Women's World Cup History - England 1993

Women's World Cup History - England 1993
Women's World Cup History - England 1993
©REUTERS / Action Images

The 1993 World Cup was certainly one for the bowlers, in particular English ones, with three of their players ending up in the top five leading wicket-takers.

Skipper Karen Smithies led the way with 15 wickets at the incredible average of 7.93, with Gill Smith and Clare Taylor - not to be confused with the Claire Taylor who would later win the World Cup with England in 2009 - also averaging less than 12.

The tournament returned to England for the first time since the inaugural event and was again played at a host of unusual venues such as Banstead, Stoke-on-Trent and Collingham. Financial restraints almost led to a last-minute cancellation, but the Foundation for Sports and Arts stepped in with a late grant and it was saved.

It welcomed two new teams, with Denmark and a combined West Indies side competing for the first time, with the format also receiving a tweak; the eight teams playing each other just once during the two-week event.

Early on, it looked as though defending champions Australia would triumph for a fourth successive time as they began with big wins over the Netherlands, India, West Indies and Ireland. However, they lost heavily to England and New Zealand and didn’t even make the final, which was contested between those two - in front of a crowd of 5000 at Lord’s as women’s cricket finally began to make an impression in more general cricketing circles following the disappointment of the men’s troubles in that summer's Ashes.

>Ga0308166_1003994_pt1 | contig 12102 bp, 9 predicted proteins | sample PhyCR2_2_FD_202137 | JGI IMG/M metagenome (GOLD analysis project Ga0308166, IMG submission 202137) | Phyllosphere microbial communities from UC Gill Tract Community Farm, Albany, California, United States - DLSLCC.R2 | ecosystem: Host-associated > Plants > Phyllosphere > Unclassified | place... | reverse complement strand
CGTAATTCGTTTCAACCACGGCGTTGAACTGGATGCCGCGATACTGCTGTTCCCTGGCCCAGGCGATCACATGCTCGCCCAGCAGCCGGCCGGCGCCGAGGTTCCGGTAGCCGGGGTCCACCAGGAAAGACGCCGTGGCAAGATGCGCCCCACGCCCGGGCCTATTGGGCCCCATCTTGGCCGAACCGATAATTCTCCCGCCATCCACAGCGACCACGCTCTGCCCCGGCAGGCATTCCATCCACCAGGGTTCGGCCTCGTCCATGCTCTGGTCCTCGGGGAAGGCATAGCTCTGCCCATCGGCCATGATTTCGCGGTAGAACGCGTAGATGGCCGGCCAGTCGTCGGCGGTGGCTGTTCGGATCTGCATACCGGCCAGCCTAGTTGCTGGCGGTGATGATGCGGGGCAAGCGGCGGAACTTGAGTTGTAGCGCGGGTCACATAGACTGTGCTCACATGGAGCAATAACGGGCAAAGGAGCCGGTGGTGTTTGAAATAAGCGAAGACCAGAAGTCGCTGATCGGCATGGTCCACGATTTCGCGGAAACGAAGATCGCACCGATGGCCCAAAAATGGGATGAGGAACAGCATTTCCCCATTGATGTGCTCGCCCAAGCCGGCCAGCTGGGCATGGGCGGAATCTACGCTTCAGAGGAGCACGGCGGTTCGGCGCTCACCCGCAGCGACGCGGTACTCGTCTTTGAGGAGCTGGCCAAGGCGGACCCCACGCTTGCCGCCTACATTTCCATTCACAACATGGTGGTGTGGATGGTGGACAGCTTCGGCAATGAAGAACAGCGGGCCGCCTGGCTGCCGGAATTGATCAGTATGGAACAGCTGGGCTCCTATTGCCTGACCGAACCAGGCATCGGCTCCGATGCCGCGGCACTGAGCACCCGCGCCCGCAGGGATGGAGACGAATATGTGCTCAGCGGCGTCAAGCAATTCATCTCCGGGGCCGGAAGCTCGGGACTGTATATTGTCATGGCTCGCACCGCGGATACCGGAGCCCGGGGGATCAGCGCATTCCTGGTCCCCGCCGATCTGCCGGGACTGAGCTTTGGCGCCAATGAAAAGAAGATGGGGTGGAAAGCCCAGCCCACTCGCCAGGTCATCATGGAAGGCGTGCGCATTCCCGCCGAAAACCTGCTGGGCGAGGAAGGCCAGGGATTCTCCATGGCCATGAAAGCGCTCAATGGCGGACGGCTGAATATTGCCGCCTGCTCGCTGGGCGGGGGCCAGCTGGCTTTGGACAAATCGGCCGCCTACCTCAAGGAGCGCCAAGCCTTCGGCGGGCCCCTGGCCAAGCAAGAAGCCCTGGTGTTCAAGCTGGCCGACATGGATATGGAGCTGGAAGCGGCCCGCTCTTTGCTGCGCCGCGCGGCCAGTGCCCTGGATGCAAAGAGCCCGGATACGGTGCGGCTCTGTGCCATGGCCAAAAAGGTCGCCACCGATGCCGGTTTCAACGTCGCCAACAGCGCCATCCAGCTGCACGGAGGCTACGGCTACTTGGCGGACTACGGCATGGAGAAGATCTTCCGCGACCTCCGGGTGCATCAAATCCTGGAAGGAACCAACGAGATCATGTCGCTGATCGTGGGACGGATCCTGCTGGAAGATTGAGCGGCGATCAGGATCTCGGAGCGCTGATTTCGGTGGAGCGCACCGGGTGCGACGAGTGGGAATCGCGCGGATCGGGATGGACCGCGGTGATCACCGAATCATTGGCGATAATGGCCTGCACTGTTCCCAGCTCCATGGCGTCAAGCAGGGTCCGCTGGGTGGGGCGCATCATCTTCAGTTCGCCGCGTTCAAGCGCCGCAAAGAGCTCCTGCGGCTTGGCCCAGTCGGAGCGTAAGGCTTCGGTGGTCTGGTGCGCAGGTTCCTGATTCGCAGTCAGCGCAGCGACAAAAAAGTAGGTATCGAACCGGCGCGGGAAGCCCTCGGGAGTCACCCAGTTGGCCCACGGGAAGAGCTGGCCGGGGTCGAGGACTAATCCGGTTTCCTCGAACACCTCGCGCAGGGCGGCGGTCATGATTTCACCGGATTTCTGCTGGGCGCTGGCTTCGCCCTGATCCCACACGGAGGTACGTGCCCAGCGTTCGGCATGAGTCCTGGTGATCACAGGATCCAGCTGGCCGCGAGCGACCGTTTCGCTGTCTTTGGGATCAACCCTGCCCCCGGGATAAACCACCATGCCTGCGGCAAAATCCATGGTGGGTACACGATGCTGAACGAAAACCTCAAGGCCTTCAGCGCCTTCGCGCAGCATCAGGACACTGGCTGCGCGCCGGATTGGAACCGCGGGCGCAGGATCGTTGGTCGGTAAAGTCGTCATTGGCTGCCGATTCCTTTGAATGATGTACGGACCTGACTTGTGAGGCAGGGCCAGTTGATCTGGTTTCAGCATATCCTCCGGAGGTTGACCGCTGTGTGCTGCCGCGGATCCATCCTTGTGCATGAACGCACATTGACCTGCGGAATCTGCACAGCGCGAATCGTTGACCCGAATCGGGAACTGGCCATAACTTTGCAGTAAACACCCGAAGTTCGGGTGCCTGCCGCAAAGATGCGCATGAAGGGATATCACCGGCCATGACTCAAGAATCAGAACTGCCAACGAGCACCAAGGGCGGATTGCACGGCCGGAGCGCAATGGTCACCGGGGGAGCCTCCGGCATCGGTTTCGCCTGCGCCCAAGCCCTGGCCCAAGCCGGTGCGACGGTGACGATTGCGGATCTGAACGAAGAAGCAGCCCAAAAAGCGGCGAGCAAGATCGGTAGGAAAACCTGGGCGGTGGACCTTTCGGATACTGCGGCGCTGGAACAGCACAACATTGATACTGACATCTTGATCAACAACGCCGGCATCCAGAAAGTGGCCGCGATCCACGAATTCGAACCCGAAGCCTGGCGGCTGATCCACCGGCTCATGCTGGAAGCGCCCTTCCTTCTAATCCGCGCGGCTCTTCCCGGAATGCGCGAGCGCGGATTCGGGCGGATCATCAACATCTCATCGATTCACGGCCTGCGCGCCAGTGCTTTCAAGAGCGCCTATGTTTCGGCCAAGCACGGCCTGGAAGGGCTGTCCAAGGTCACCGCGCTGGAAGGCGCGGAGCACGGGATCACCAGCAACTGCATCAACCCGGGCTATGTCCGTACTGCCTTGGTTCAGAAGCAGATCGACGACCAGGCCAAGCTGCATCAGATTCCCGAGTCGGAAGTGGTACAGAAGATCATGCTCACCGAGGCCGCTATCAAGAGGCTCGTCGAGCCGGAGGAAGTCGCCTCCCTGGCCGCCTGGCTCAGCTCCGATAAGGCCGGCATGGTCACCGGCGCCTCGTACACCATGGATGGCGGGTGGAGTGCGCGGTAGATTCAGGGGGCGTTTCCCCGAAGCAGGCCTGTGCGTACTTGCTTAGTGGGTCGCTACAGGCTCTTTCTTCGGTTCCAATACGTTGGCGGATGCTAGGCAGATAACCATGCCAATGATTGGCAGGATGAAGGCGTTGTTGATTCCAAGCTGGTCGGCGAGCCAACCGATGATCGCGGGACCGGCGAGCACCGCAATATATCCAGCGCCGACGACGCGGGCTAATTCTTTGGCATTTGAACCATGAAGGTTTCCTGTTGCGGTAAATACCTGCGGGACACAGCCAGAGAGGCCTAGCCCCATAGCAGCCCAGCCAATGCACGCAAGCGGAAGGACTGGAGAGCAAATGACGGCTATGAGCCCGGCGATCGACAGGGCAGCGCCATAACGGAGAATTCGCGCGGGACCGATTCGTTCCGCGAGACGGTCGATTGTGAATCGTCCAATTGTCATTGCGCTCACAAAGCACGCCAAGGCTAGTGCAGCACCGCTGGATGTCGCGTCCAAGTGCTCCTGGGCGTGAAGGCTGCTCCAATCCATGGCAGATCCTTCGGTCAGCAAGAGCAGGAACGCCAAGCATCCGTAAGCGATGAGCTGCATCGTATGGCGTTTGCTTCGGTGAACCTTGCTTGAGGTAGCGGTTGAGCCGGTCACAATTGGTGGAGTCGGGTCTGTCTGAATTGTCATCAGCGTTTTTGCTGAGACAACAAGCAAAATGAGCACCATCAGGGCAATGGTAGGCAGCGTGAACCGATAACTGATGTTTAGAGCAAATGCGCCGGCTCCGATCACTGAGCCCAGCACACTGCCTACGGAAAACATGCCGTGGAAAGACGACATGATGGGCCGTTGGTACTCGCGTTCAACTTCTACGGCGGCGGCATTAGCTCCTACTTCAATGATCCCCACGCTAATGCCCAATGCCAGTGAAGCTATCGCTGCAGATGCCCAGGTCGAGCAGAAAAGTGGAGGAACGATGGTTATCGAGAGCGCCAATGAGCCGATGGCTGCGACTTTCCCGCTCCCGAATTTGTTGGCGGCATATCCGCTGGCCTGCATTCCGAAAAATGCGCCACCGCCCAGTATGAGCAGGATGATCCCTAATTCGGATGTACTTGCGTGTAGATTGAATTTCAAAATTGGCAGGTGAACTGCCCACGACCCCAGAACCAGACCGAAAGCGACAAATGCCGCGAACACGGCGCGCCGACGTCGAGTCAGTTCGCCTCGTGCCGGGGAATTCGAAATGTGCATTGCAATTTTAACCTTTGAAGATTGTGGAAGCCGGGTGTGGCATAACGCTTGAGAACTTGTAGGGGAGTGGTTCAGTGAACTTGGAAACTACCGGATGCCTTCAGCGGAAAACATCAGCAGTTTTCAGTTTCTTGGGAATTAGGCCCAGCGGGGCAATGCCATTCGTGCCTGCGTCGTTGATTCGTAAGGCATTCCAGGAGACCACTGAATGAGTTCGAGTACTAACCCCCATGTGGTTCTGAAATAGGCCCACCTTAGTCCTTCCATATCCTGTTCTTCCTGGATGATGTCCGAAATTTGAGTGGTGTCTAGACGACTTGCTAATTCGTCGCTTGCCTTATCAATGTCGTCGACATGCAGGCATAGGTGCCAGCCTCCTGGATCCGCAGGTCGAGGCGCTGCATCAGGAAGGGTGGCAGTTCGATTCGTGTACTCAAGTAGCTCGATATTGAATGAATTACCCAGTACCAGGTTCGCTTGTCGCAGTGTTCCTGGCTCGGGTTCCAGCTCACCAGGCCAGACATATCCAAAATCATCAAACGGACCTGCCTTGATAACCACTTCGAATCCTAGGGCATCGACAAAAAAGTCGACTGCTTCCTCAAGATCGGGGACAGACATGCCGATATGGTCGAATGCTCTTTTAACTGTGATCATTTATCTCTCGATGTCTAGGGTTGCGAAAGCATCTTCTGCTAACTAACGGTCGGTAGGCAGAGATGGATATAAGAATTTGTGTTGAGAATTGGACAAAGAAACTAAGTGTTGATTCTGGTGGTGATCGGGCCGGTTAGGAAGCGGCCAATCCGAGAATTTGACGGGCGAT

During the final, Janette Brittin, the competition’s leading run-scorer, became the first player to score 1000 World Cup runs as she top-scored in England’s 195 for five with 48. New Zealand then lost regular wickets following a solid start and were all out for 128, with Smith, and Taylor sharing five of the wickets. Jo Chamberlain was named player of the match for her 38 not out off 33 balls and the wicket of Kiwi opener Kirsty Bond.

The tournament would mark another significant moment in the women’s game as its increased popularity exposed The Women’s Cricket Association as old-fashioned.

Alan Lee, writing in the Times, said, "What is needed now is firmer and more enterprising administration." The WCA would be in charge of the England team for just one more World Cup before handing over control of the women's game to the ECB and disbanding, having played an important role in the growth of the women’s game.

Daniel Grummitt

© Cricket World 2013

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